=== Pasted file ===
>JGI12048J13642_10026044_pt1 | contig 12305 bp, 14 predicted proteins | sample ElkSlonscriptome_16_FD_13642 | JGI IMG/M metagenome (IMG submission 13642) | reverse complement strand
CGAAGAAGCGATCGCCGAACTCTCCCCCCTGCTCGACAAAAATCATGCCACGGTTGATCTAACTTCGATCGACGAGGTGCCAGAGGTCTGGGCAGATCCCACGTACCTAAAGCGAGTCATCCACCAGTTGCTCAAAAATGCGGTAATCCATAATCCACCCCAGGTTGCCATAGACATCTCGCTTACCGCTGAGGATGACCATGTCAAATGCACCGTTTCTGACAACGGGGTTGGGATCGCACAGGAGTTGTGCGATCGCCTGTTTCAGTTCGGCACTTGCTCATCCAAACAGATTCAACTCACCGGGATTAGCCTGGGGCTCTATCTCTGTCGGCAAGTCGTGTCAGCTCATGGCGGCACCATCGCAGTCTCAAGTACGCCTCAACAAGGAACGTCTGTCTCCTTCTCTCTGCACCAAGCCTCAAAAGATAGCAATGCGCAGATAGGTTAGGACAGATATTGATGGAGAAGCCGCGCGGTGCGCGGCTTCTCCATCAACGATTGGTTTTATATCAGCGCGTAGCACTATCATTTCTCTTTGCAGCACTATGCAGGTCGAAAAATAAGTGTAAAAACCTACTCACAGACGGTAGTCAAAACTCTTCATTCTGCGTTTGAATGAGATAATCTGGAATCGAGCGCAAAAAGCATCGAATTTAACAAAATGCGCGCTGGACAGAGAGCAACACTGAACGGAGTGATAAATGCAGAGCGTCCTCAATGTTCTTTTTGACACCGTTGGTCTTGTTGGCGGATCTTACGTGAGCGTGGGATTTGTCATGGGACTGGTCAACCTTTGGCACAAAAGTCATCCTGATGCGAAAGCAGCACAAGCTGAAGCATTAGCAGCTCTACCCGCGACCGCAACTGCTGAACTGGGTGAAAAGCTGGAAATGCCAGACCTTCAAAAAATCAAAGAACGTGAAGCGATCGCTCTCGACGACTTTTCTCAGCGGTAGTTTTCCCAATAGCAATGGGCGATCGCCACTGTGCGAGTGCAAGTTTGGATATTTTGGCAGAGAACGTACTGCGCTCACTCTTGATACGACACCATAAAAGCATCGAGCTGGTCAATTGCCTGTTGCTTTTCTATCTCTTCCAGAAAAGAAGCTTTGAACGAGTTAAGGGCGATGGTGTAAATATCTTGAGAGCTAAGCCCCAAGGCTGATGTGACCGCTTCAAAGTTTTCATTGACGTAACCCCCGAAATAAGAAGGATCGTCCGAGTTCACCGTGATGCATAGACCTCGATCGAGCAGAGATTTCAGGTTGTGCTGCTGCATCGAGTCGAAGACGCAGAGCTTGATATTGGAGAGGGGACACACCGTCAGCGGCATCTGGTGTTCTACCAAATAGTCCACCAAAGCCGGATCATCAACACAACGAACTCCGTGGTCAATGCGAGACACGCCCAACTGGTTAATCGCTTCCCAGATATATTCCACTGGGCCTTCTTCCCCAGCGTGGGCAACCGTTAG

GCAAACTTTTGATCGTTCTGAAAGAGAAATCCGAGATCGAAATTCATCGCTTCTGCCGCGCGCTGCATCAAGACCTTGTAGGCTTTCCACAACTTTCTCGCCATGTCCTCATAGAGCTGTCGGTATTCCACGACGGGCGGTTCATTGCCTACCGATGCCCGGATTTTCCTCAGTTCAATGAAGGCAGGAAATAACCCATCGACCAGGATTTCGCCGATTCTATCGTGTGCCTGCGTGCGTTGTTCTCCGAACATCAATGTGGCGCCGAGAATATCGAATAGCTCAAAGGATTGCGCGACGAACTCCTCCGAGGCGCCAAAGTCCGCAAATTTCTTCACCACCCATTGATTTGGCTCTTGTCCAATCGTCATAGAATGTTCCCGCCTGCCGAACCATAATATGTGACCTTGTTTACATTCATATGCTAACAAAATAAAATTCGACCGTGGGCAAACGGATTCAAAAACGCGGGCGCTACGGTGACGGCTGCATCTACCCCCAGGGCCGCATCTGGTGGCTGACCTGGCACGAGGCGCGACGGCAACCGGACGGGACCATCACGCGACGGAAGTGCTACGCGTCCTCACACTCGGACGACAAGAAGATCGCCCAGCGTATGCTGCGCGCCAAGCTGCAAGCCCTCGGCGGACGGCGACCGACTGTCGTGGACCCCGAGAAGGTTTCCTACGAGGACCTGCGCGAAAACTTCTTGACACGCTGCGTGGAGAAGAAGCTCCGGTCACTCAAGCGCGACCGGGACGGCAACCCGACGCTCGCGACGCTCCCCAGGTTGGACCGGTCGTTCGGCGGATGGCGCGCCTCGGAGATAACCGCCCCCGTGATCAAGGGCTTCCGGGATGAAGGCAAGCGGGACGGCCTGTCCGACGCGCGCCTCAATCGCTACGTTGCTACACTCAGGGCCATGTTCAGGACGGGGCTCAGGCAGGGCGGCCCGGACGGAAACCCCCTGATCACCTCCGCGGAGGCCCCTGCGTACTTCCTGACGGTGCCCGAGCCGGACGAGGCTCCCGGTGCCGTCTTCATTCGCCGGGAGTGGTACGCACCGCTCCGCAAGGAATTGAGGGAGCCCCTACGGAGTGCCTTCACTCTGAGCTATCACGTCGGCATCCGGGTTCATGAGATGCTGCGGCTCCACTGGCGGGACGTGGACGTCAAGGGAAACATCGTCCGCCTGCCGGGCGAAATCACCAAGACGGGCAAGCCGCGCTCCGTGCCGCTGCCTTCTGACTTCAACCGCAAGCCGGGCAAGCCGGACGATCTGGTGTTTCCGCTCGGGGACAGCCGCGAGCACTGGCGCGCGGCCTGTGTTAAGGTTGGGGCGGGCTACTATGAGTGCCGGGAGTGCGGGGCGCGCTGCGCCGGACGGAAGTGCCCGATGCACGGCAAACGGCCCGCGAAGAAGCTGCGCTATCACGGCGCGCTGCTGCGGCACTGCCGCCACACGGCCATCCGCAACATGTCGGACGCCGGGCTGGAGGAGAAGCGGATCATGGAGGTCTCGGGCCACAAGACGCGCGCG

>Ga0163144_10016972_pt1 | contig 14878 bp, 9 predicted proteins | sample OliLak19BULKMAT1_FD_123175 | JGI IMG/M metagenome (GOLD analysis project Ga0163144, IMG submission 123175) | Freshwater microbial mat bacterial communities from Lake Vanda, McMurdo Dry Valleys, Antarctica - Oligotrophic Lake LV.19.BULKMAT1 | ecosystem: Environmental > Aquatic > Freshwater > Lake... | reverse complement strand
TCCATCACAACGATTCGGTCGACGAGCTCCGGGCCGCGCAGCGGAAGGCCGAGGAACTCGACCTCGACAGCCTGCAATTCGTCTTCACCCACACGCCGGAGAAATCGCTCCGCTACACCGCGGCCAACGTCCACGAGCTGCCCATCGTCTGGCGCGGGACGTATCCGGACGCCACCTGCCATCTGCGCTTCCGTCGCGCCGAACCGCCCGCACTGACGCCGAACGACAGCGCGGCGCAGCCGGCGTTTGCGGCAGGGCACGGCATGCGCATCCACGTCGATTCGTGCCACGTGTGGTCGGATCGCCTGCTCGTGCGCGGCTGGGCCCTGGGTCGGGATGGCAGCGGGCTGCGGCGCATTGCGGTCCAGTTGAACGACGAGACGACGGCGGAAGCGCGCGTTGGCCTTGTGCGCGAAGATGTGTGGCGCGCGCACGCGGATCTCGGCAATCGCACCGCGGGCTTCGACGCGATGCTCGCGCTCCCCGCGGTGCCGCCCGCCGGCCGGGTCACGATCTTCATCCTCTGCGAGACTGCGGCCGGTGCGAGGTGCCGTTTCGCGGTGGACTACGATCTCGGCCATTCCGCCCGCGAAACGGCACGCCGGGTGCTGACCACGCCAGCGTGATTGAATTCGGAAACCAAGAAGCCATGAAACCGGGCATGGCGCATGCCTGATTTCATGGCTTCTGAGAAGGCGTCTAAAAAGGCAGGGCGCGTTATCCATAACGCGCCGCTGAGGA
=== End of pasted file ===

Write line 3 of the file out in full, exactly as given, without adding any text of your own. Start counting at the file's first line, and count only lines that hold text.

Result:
GCAAACTTTTGATCGTTCTGAAAGAGAAATCCGAGATCGAAATTCATCGCTTCTGCCGCGCGCTGCATCAAGACCTTGTAGGCTTTCCACAACTTTCTCGCCATGTCCTCATAGAGCTGTCGGTATTCCACGACGGGCGGTTCATTGCCTACCGATGCCCGGATTTTCCTCAGTTCAATGAAGGCAGGAAATAACCCATCGACCAGGATTTCGCCGATTCTATCGTGTGCCTGCGTGCGTTGTTCTCCGAACATCAATGTGGCGCCGAGAATATCGAATAGCTCAAAGGATTGCGCGACGAACTCCTCCGAGGCGCCAAAGTCCGCAAATTTCTTCACCACCCATTGATTTGGCTCTTGTCCAATCGTCATAGAATGTTCCCGCCTGCCGAACCATAATATGTGACCTTGTTTACATTCATATGCTAACAAAATAAAATTCGACCGTGGGCAAACGGATTCAAAAACGCGGGCGCTACGGTGACGGCTGCATCTACCCCCAGGGCCGCATCTGGTGGCTGACCTGGCACGAGGCGCGACGGCAACCGGACGGGACCATCACGCGACGGAAGTGCTACGCGTCCTCACACTCGGACGACAAGAAGATCGCCCAGCGTATGCTGCGCGCCAAGCTGCAAGCCCTCGGCGGACGGCGACCGACTGTCGTGGACCCCGAGAAGGTTTCCTACGAGGACCTGCGCGAAAACTTCTTGACACGCTGCGTGGAGAAGAAGCTCCGGTCACTCAAGCGCGACCGGGACGGCAACCCGACGCTCGCGACGCTCCCCAGGTTGGACCGGTCGTTCGGCGGATGGCGCGCCTCGGAGATAACCGCCCCCGTGATCAAGGGCTTCCGGGATGAAGGCAAGCGGGACGGCCTGTCCGACGCGCGCCTCAATCGCTACGTTGCTACACTCAGGGCCATGTTCAGGACGGGGCTCAGGCAGGGCGGCCCGGACGGAAACCCCCTGATCACCTCCGCGGAGGCCCCTGCGTACTTCCTGACGGTGCCCGAGCCGGACGAGGCTCCCGGTGCCGTCTTCATTCGCCGGGAGTGGTACGCACCGCTCCGCAAGGAATTGAGGGAGCCCCTACGGAGTGCCTTCACTCTGAGCTATCACGTCGGCATCCGGGTTCATGAGATGCTGCGGCTCCACTGGCGGGACGTGGACGTCAAGGGAAACATCGTCCGCCTGCCGGGCGAAATCACCAAGACGGGCAAGCCGCGCTCCGTGCCGCTGCCTTCTGACTTCAACCGCAAGCCGGGCAAGCCGGACGATCTGGTGTTTCCGCTCGGGGACAGCCGCGAGCACTGGCGCGCGGCCTGTGTTAAGGTTGGGGCGGGCTACTATGAGTGCCGGGAGTGCGGGGCGCGCTGCGCCGGACGGAAGTGCCCGATGCACGGCAAACGGCCCGCGAAGAAGCTGCGCTATCACGGCGCGCTGCTGCGGCACTGCCGCCACACGGCCATCCGCAACATGTCGGACGCCGGGCTGGAGGAGAAGCGGATCATGGAGGTCTCGGGCCACAAGACGCGCGCG